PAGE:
Here Bolívar sent Girardot to destroy a column of 500 enemy troops under Spanish Frigate Captain Manuel de Canas, entrenched in the impregnable heights of Obispo near Carache (25 miles north of Trujillo). On June 17th, Canas was dislodged from his positions, and defeated after a bloody battle.

Girardot captured 100 prisoners and a large quantity of food and arms. Upon their return to Trujillo five days later the victorious patriot columns were met at the gates of the city by the Liberator and his entourage, together with a wildly enthusiastic multitude.

It was at this city, on June 15, 1813, that Bolívar issued his famous "WAR TO THE DEATH" proclamation, considered by historians as perhaps the greatest and most transcendental of his revolutionary thoughts, which culminated in these formidable words:

SPANIARDS AND CANARIANS:(5) If you do not take an active part on behalf of the freedom of the Americas you will be shot even if found innocent. AMERICANS:(6) your life will be spared even if you are found guilty.

To crush the incipient revolt of the natives, the Spanish armies had resorted to terrorism and mass slaughter. No prisoners were taken: when the Spanish forces entered a town that had sided with the republicans, the hapless inhabitants were massacred, the women raped, and the buildings looted and burned. The town's leaders were tortured by cutting off their ears, cheeks and noses, and then drawn and quartered. Bolívar failed in his repeated efforts to have the Spanish Generals stop this savagery, whereupon he was forced to go against his lofty, humanitarian principles and issue the above-mentioned "WAR TO THE DEATH" proclamation.

Before proceeding further, let us go back to Mérida, whence the rearguard of the Liberator's army under Ribas had been instructed to proceed as soon as possible to Bocono and join the vanguard there. Ribas left Mérida a few days after Bolívar, and crossing the high peaks of Las Piedras Valley, continued up the Santo Domingo River on the road leading directly to Barinas. Following Bolívar's instructions, he turned north here, climbed the range and descended the other side, heading toward Niquitao and Bocono. In the vicinity of Niquitao Ribas was joined on June 30th by Lieutenant Colonel Urdaneta, his second in command, who with an escort of 50 soldiers had brought part of the baggage and other impedimenta of the rearguard.

At this juncture Ribas was informed by his scouts that a detachment of 500 enemy troops under Spanish Commander José Martí was heading for Niquitao from Barinas: Frigate Captain Antonio de Tiscar, defending Barinas with 2,600 troops, was alarmed by the news of Bolívar's invasion of the Provinces of Mérida and Trujillo, and conceived the plan of trapping the Liberator and his small forces in the territory between the two cities. To this end he sent a division to Yañez at Guasdalito on his rear,(7) two squadrons to Guanare in the north, and the Martí Division to Niquitao, reducing his forces at Barinas to only 600 infantry and 500 cavalry.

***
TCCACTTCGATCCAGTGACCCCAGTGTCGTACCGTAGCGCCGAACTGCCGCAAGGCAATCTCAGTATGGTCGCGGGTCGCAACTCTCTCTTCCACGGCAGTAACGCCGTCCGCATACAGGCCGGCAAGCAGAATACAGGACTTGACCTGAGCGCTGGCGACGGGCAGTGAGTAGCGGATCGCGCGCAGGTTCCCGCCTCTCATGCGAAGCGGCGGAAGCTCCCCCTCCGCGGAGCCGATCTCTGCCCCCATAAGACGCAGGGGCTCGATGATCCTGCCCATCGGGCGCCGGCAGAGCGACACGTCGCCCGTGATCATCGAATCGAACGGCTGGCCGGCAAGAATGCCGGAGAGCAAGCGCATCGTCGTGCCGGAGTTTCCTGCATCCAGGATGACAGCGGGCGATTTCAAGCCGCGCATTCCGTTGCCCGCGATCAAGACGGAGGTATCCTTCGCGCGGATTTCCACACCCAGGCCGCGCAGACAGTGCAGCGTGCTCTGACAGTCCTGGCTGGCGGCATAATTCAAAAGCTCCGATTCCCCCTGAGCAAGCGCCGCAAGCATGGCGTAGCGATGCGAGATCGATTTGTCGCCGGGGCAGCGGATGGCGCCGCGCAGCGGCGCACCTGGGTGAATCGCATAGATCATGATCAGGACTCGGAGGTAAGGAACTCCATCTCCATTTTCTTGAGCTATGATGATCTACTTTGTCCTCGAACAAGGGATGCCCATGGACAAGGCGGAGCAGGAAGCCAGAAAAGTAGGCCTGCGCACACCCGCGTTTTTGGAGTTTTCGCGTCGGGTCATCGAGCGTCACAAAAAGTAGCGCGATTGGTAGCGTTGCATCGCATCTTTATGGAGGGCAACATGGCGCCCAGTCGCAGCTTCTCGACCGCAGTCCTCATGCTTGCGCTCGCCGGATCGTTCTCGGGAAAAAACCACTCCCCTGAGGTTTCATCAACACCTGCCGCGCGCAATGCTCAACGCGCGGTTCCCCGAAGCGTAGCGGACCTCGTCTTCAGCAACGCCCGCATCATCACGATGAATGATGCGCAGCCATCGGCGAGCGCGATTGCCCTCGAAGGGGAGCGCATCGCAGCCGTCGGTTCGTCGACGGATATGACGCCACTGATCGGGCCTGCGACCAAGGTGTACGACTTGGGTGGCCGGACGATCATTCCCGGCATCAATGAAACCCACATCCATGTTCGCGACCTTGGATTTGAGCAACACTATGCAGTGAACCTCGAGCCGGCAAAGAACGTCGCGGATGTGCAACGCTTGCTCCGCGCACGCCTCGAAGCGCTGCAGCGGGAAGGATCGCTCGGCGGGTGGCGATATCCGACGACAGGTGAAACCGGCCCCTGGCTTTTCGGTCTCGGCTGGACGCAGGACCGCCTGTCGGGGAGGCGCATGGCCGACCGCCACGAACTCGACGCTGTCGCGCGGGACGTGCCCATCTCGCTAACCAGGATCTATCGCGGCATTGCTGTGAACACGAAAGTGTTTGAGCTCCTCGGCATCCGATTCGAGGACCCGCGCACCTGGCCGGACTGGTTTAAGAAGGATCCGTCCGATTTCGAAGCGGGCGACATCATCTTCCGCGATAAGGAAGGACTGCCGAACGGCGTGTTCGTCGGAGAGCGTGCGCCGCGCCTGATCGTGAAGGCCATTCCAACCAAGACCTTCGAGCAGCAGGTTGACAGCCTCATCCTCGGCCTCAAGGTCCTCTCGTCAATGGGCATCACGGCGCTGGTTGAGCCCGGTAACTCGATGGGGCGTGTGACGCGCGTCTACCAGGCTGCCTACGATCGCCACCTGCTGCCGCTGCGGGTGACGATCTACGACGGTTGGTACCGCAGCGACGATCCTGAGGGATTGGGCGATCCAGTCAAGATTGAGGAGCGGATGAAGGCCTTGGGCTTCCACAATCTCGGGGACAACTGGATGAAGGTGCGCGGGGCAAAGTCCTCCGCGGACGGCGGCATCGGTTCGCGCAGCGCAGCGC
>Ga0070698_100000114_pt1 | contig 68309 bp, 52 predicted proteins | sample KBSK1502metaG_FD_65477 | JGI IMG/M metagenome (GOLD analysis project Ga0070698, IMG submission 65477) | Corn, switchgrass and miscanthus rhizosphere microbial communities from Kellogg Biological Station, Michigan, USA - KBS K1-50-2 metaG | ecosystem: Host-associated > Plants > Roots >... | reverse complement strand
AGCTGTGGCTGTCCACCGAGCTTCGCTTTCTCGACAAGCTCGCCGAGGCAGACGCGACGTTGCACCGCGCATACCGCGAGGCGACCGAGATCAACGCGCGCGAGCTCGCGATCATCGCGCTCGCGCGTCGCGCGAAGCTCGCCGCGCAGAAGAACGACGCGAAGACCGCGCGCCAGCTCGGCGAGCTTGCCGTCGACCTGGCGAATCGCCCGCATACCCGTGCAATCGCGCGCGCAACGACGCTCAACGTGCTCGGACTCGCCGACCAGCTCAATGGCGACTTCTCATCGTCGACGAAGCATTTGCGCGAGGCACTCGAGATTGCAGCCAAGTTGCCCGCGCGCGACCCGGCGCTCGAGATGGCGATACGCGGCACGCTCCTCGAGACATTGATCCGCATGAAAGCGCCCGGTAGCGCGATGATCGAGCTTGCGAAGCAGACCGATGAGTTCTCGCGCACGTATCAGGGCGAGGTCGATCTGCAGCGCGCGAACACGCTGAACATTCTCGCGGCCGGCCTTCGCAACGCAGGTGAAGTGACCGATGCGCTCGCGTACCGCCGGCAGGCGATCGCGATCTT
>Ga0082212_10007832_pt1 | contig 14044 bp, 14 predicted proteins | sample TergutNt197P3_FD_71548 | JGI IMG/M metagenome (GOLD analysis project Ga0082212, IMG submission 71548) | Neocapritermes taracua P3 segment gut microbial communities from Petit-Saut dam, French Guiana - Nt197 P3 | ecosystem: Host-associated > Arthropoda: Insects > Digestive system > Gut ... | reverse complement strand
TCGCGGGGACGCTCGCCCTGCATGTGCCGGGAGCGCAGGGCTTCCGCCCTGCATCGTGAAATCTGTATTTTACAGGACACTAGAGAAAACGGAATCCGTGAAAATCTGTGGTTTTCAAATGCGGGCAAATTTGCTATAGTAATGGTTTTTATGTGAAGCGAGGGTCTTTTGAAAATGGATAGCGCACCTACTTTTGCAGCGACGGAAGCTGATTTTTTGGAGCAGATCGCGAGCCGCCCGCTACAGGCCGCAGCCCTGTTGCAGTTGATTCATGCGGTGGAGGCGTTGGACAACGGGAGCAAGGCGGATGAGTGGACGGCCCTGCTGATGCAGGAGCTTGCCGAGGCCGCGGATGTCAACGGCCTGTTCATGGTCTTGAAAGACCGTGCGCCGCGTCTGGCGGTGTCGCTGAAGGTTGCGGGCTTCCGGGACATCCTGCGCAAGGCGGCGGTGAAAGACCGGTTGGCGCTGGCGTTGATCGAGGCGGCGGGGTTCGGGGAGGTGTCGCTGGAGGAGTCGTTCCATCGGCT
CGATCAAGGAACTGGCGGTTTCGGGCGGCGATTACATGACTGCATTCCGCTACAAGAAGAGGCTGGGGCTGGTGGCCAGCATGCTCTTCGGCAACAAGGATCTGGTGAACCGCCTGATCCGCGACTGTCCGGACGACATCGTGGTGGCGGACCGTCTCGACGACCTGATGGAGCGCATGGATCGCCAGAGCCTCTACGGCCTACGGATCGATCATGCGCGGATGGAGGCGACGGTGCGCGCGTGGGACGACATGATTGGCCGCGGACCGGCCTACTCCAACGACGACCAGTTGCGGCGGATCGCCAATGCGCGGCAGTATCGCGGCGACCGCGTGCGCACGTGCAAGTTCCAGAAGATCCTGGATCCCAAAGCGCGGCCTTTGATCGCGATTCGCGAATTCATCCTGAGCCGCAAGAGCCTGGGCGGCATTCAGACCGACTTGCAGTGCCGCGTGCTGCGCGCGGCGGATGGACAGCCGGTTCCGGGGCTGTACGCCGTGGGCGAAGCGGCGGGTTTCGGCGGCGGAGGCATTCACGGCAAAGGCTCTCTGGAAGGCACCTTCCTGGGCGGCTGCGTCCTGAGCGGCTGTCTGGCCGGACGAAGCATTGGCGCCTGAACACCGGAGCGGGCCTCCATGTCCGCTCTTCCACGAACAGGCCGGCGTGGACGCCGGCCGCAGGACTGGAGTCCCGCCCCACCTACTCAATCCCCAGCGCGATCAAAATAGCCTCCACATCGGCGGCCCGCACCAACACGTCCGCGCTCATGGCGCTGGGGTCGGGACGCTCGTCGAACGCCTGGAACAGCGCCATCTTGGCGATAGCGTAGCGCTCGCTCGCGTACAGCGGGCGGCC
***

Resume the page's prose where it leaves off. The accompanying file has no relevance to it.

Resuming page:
Although Ribas commanded a rearguard numbering scarcely 350 men, upon learning of the approach of the Martí forces, he retraced his steps and, by moving swiftly, covered the 40 miles separating him from Niquitao on July 1st. The next day the small Ribas contingent reached the enemy force of 800 (not 500 as Ribas had been wrongly informed), which was entrenched at Las Mesitas, a site protected by the enormous rocks of the foothills at its rear. After a fierce assault, during which he used his small cavalry to attack the enemy from the heights on their rear, Ribas achieved victory. He captured over 400 prisoners, together with their rifles, as well as a large quantity of ammunition and supplies. To augment his forces, which had been reduced to 250 by the combat and the strenuous march over the mountains, Ribas recruited 150 soldiers from his prisoners.

Meanwhile, after organizing the local government, Bolívar had left Trujillo on June 24th, with the Girardot vanguard division. On June 21st the Liberator had sent revised instructions to Ribas to join him with the rearguard at Guanare rather than Bocono. Bolívar's daring plan was to, surprise the Spanish forces at Barinas by -attacking them from the rear, in lieu of taking the difficult route through the mountain passes toward Boconó and Barinas (75 miles to the south), as the enemy expected. Crossing the Andes through a pass 11,000 feet high, he arrived at Boconó on June 27th, where instead of continuing directly south, he turned in a northeasterly direction toward Biscucuy and Guanare, a detour of over 50 miles. As Guanare is situated on the main road between Barinas and Caracas, Bolívar's unexpected move effectively cut communications between those two cities and placed him at the rear of the enemy.

At Guanare, upon hearing that Tiscar had considerably depleted his forces by sending the Martí Division to the Andes, Bolívar instructed Ribas to dispose of Martí. Without waiting for the outcome of this encounter, or for Ribas to join him as planned, he proceeded alone with the vanguard to attack Barinas, again relying on the element of surprise.